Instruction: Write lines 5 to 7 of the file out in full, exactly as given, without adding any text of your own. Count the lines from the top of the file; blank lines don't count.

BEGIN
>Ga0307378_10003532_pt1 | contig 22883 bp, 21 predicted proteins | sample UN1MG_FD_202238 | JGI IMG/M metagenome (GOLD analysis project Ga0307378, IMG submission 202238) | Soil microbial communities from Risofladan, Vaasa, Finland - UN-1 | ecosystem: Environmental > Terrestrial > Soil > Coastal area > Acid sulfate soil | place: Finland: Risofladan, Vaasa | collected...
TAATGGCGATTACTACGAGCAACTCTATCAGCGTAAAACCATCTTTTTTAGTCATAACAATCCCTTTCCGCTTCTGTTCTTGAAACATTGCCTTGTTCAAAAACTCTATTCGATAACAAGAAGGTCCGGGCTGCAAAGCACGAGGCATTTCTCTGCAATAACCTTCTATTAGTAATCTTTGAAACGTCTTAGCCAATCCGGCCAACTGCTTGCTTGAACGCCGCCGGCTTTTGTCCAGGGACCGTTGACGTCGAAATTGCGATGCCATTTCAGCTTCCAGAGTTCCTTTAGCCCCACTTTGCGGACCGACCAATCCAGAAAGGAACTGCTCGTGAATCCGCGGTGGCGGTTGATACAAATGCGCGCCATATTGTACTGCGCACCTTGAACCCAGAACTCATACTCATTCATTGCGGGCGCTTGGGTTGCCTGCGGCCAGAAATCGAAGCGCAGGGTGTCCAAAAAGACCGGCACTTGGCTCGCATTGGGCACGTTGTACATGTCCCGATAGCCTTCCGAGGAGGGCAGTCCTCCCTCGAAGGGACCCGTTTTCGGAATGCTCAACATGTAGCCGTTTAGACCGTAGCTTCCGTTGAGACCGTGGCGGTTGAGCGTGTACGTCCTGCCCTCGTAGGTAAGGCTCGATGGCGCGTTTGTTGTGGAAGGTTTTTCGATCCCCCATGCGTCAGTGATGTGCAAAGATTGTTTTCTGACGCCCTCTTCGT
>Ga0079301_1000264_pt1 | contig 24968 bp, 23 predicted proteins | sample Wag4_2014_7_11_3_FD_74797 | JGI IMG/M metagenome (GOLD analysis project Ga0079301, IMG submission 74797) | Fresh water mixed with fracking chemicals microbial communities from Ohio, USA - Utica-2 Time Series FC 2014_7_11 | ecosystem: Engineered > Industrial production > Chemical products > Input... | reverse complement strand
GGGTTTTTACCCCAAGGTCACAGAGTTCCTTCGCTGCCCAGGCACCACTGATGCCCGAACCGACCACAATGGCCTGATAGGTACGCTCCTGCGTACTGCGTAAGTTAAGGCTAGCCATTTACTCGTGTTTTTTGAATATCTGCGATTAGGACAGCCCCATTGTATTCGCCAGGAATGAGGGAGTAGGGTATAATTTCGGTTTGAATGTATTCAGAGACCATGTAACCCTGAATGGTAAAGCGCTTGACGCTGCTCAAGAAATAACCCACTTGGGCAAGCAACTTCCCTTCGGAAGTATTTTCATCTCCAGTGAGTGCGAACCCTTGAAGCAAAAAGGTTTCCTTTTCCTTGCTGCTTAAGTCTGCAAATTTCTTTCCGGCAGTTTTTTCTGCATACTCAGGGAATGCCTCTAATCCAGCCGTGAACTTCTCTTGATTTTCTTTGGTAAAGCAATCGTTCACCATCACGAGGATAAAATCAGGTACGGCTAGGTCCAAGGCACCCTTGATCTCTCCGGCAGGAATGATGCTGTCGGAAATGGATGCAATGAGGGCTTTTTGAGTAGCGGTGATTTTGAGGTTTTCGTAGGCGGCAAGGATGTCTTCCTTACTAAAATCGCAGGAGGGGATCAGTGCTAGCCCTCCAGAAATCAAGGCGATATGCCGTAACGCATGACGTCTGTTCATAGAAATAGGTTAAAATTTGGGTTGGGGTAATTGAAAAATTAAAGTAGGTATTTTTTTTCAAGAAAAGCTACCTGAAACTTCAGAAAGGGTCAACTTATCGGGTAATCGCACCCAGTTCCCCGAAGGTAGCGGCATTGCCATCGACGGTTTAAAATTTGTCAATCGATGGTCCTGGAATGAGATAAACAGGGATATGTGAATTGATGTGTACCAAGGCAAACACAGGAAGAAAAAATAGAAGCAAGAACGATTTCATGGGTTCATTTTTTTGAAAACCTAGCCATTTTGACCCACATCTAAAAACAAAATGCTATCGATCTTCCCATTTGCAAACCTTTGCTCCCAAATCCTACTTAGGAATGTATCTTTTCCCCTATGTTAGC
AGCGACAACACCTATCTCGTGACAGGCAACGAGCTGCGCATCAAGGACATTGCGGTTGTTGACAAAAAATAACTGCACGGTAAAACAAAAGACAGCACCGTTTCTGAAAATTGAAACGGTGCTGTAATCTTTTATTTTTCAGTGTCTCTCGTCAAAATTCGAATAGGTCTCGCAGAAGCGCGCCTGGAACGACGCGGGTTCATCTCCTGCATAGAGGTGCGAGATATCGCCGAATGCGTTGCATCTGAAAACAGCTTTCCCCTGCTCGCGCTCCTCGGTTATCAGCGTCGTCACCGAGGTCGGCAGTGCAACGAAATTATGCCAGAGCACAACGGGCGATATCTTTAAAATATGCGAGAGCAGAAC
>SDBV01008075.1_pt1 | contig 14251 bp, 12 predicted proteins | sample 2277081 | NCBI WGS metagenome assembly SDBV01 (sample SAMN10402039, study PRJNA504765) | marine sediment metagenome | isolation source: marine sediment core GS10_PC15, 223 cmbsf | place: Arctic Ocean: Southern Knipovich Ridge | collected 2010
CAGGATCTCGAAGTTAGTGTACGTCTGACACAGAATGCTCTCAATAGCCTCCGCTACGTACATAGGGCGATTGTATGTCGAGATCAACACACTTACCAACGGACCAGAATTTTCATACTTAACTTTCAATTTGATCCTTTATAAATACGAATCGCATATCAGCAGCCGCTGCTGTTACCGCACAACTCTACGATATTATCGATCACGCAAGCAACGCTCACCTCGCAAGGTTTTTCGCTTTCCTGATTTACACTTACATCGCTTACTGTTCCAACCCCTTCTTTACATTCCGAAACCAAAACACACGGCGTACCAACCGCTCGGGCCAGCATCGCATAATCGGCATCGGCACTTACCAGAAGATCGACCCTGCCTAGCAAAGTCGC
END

AGCGACAACACCTATCTCGTGACAGGCAACGAGCTGCGCATCAAGGACATTGCGGTTGTTGACAAAAAATAACTGCACGGTAAAACAAAAGACAGCACCGTTTCTGAAAATTGAAACGGTGCTGTAATCTTTTATTTTTCAGTGTCTCTCGTCAAAATTCGAATAGGTCTCGCAGAAGCGCGCCTGGAACGACGCGGGTTCATCTCCTGCATAGAGGTGCGAGATATCGCCGAATGCGTTGCATCTGAAAACAGCTTTCCCCTGCTCGCGCTCCTCGGTTATCAGCGTCGTCACCGAGGTCGGCAGTGCAACGAAATTATGCCAGAGCACAACGGGCGATATCTTTAAAATATGCGAGAGCAGAAC
>SDBV01008075.1_pt1 | contig 14251 bp, 12 predicted proteins | sample 2277081 | NCBI WGS metagenome assembly SDBV01 (sample SAMN10402039, study PRJNA504765) | marine sediment metagenome | isolation source: marine sediment core GS10_PC15, 223 cmbsf | place: Arctic Ocean: Southern Knipovich Ridge | collected 2010
CAGGATCTCGAAGTTAGTGTACGTCTGACACAGAATGCTCTCAATAGCCTCCGCTACGTACATAGGGCGATTGTATGTCGAGATCAACACACTTACCAACGGACCAGAATTTTCATACTTAACTTTCAATTTGATCCTTTATAAATACGAATCGCATATCAGCAGCCGCTGCTGTTACCGCACAACTCTACGATATTATCGATCACGCAAGCAACGCTCACCTCGCAAGGTTTTTCGCTTTCCTGATTTACACTTACATCGCTTACTGTTCCAACCCCTTCTTTACATTCCGAAACCAAAACACACGGCGTACCAACCGCTCGGGCCAGCATCGCATAATCGGCATCGGCACTTACCAGAAGATCGACCCTGCCTAGCAAAGTCGC